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Expedition South (1961)


The Thala Dan brings relief supplies and 33 new men to Mawson, Australia’s largest Antarctic station, in early 1960. They will relieve the winter party, who have spent a year on the ice. In fine weather, teams erect new huts and a new diesel powerhouse. RAAF personnel rush to assemble a Dakota DC-3 aircraft, which has been disassembled for the 15-day journey south. Each wing must be attached with hundreds of small bolts inserted by hand, but the cold makes the work difficult.

The first serious storm changes the landscape of the camp, dumping snow everywhere. The new men get to work maintaining the powerhouse, collecting data for the meteorological and physics laboratories, and manning the radio room or the kitchen. The radio broadcasts weather information to the other bases in Antarctica – American, Russian, Belgian, South African and Japanese – remaining on duty 16 hours a day, in regular contact with Perth, Western Australia. Physicist John Humble and his colleagues work with the Universities of Tasmania and Adelaide recording data on cosmic rays, meteors and auroras. The Husky dogs must also be fed and ice melted for fresh water – the only water supply. In the kitchen, the cook tries to come up with new ways to use the same ingredients, as the camp receives no fresh food during the year.

After the worst of the winter, everyone prepares for exploration. The Dakota begins photographic reconnaissance. RAAF pilots fly men, dogs and supplies 800 kms south to the southern Prince Charles Mountains to resupply an advance party already there. These men have been out for some time, driving Caterpillar tractors pulling sleds piled with supplies. A second plane, a de Havilland DHC2 Beaver, looks for a route for a dog team across the Fisher Glacier towards Mount Menzies, the highest peak in the Prince Charles Mountains. The tractor trains then turn north for home, travelling at four miles per hour, the drivers watching constantly for hidden crevasses.

As the summer begins, seal pups are born on the ice. Adélie penguins nest on rocky outcrops in large colonies, and some of their eggs become omelettes for the men. The returning inland party has struck trouble: a tractor has slipped into a crevasse. It must be dug out with winches, and the trail ahead must then be checked for more crevasses, which slows the return journey. Once out of the danger area, they make better progress, averaging 50 kms per day, in warmer temperatures. They will soon be back at base, ready for the next relief ship to arrive.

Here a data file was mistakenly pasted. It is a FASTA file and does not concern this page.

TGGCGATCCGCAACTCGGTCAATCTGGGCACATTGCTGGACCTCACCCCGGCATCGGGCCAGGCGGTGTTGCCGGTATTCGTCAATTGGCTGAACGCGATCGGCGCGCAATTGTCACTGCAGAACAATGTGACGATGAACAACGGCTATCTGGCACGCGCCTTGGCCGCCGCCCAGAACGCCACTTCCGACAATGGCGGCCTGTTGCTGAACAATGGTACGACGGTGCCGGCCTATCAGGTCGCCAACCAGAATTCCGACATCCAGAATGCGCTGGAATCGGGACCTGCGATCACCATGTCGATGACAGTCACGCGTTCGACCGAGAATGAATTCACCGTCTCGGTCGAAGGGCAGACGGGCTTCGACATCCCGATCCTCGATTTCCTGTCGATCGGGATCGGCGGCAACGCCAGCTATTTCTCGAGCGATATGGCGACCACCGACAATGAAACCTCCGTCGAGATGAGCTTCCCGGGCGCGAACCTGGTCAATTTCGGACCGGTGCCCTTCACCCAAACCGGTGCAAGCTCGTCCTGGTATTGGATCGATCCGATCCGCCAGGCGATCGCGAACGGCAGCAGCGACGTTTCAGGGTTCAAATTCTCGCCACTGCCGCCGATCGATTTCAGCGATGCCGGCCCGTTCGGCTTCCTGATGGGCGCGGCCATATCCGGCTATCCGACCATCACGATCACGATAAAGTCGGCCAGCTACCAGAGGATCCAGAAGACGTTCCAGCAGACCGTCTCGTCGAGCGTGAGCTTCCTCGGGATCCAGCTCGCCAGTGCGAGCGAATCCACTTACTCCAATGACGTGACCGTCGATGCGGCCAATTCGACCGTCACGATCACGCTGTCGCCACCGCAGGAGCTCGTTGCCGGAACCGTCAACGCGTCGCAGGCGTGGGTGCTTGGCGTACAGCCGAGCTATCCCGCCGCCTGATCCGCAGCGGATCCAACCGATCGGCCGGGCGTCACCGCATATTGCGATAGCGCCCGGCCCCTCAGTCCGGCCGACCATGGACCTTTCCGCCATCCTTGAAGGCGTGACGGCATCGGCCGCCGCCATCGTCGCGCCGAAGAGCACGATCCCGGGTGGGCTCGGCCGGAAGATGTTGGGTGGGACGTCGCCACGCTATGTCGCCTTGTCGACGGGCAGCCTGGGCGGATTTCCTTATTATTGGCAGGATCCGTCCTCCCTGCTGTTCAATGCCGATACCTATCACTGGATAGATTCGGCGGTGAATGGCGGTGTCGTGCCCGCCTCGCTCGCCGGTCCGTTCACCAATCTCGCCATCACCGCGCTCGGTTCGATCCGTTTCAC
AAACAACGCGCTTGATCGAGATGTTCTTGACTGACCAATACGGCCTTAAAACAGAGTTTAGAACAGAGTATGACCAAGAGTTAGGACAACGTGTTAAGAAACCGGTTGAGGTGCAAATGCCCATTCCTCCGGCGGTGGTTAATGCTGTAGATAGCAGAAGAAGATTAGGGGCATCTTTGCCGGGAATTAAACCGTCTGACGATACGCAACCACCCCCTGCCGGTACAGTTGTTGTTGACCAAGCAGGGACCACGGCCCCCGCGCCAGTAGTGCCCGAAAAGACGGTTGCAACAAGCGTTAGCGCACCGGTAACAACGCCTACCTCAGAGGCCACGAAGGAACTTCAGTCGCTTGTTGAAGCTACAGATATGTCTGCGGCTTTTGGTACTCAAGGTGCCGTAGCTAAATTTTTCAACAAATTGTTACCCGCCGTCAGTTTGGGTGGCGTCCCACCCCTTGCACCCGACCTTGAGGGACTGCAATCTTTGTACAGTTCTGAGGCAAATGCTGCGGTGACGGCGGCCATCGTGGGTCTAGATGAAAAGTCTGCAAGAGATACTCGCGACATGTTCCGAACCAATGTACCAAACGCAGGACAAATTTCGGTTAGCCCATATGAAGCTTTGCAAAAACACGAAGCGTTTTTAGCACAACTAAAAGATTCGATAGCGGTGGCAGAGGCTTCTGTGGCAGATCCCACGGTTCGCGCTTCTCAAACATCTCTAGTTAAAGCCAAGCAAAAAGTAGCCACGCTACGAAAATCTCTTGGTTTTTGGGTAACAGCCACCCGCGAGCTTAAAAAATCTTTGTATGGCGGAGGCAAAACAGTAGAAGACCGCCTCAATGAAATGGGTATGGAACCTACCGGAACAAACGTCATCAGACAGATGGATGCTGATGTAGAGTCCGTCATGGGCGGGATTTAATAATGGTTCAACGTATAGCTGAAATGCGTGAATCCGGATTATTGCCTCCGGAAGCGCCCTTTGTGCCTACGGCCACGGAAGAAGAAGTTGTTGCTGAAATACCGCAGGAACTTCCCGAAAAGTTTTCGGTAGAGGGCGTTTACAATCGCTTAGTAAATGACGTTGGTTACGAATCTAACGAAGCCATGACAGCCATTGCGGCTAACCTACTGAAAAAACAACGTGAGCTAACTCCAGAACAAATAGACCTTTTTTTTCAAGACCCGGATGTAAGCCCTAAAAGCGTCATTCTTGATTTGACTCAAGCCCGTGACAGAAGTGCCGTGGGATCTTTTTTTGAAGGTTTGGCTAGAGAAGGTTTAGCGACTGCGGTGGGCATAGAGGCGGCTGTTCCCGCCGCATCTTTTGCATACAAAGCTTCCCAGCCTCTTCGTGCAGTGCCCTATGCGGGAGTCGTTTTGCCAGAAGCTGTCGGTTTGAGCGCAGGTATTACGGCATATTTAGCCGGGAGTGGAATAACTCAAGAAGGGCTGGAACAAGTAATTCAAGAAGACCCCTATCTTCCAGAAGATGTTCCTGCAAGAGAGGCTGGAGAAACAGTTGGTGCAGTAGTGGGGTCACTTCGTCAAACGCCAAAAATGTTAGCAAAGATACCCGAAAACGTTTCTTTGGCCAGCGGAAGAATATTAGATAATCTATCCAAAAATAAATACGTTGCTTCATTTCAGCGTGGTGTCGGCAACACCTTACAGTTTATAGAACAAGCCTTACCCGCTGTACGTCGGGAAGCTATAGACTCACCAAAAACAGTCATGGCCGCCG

Curator’s notes

The Australian Antarctic program was a mature operation by 1960. It had been underway for 13 years and now had three permanent bases in Antarctica, and another at Macquarie Island. The scientific programs were well established, funding was marginally more secure, and the depth of experience within the Antarctic Division was considerable, under the leadership of its director, Phillip Law. Nevertheless, every year presented new dangers and difficulties, and none more than 1959. There were three disastrous fires, two at Mawson and one at Macquarie; two aircraft were destroyed at Mawson; and one member of the party at the new Wilkes base was killed in an accident, while another had to be restrained in a makeshift cell there for six months after he turned psychotic and violent.

None of these things is mentioned in Expedition South, which is perhaps a stark illustration of the nature of government filmmaking. These films were not made as history, although they documented history being made. They were propaganda of a benign sort. Australians were interested in the work being done in the south, but neither Phillip Law, nor his superiors in the Department of External Affairs, thought they should be allowed to know too much. Indeed, the department went to extremes to ensure they did not. For example: all messages about the man with the psychiatric illness were sent in code, in case someone was listening. The Australian newspapers, although generally supportive, would have loved a story about a madman loose in an Antarctic base.

Expedition South, shot during 1960, is almost comically calm, given the events of 1959. The film gives only one clue of what had happened – it shows the construction of a new powerhouse, but fails to tell us why it was necessary (the old one had burned down). Since many of these films were probably seen by the families of men who were about to go south, or men who were already there, there was a strong drive towards reassurance. The music often suggests danger, and the images admit of that danger, but the films of this period use technology as a comforter. Expedition South shows how ships, aeroplanes and tractors are keeping the men safe, and within reach of help when difficulties arise.